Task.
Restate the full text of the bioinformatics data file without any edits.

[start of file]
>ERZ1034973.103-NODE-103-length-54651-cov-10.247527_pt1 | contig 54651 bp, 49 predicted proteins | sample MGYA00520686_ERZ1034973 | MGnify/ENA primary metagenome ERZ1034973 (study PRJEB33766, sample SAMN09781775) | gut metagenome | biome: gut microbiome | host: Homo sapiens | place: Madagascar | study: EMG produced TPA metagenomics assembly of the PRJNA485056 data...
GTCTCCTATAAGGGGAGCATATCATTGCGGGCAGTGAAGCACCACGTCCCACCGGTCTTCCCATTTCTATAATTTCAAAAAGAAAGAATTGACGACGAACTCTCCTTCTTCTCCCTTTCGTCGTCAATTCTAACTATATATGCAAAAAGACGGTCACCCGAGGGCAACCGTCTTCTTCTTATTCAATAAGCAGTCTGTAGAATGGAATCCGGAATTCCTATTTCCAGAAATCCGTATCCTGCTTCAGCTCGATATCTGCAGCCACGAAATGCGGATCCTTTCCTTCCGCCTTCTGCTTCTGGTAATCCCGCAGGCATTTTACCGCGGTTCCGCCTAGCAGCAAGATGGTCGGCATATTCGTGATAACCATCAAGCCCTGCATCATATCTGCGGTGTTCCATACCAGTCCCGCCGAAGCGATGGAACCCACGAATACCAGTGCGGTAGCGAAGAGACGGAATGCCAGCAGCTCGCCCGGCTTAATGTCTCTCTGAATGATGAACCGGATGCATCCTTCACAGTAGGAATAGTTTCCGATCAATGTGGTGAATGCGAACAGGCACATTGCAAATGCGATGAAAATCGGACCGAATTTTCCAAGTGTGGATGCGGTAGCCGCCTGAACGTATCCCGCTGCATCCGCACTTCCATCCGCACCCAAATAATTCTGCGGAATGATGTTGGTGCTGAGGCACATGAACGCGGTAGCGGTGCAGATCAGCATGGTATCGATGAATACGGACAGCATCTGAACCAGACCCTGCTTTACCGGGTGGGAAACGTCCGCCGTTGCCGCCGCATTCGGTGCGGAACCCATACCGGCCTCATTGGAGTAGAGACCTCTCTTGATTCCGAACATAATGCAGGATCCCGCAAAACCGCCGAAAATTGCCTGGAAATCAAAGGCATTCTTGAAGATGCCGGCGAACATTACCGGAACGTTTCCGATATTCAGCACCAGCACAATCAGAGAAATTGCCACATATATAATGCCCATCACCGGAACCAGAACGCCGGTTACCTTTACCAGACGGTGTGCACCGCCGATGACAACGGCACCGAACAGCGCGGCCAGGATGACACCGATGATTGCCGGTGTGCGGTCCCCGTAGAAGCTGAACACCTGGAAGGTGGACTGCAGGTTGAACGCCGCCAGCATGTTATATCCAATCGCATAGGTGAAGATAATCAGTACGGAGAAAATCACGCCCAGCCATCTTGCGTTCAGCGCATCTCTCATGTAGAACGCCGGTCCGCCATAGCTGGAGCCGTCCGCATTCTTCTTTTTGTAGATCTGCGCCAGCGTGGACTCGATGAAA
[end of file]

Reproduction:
>ERZ1034973.103-NODE-103-length-54651-cov-10.247527_pt1 | contig 54651 bp, 49 predicted proteins | sample MGYA00520686_ERZ1034973 | MGnify/ENA primary metagenome ERZ1034973 (study PRJEB33766, sample SAMN09781775) | gut metagenome | biome: gut microbiome | host: Homo sapiens | place: Madagascar | study: EMG produced TPA metagenomics assembly of the PRJNA485056 data...
GTCTCCTATAAGGGGAGCATATCATTGCGGGCAGTGAAGCACCACGTCCCACCGGTCTTCCCATTTCTATAATTTCAAAAAGAAAGAATTGACGACGAACTCTCCTTCTTCTCCCTTTCGTCGTCAATTCTAACTATATATGCAAAAAGACGGTCACCCGAGGGCAACCGTCTTCTTCTTATTCAATAAGCAGTCTGTAGAATGGAATCCGGAATTCCTATTTCCAGAAATCCGTATCCTGCTTCAGCTCGATATCTGCAGCCACGAAATGCGGATCCTTTCCTTCCGCCTTCTGCTTCTGGTAATCCCGCAGGCATTTTACCGCGGTTCCGCCTAGCAGCAAGATGGTCGGCATATTCGTGATAACCATCAAGCCCTGCATCATATCTGCGGTGTTCCATACCAGTCCCGCCGAAGCGATGGAACCCACGAATACCAGTGCGGTAGCGAAGAGACGGAATGCCAGCAGCTCGCCCGGCTTAATGTCTCTCTGAATGATGAACCGGATGCATCCTTCACAGTAGGAATAGTTTCCGATCAATGTGGTGAATGCGAACAGGCACATTGCAAATGCGATGAAAATCGGACCGAATTTTCCAAGTGTGGATGCGGTAGCCGCCTGAACGTATCCCGCTGCATCCGCACTTCCATCCGCACCCAAATAATTCTGCGGAATGATGTTGGTGCTGAGGCACATGAACGCGGTAGCGGTGCAGATCAGCATGGTATCGATGAATACGGACAGCATCTGAACCAGACCCTGCTTTACCGGGTGGGAAACGTCCGCCGTTGCCGCCGCATTCGGTGCGGAACCCATACCGGCCTCATTGGAGTAGAGACCTCTCTTGATTCCGAACATAATGCAGGATCCCGCAAAACCGCCGAAAATTGCCTGGAAATCAAAGGCATTCTTGAAGATGCCGGCGAACATTACCGGAACGTTTCCGATATTCAGCACCAGCACAATCAGAGAAATTGCCACATATATAATGCCCATCACCGGAACCAGAACGCCGGTTACCTTTACCAGACGGTGTGCACCGCCGATGACAACGGCACCGAACAGCGCGGCCAGGATGACACCGATGATTGCCGGTGTGCGGTCCCCGTAGAAGCTGAACACCTGGAAGGTGGACTGCAGGTTGAACGCCGCCAGCATGTTATATCCAATCGCATAGGTGAAGATAATCAGTACGGAGAAAATCACGCCCAGCCATCTTGCGTTCAGCGCATCTCTCATGTAGAACGCCGGTCCGCCATAGCTGGAGCCGTCCGCATTCTTCTTTTTGTAGATCTGCGCCAGCGTGGACTCGATGAAA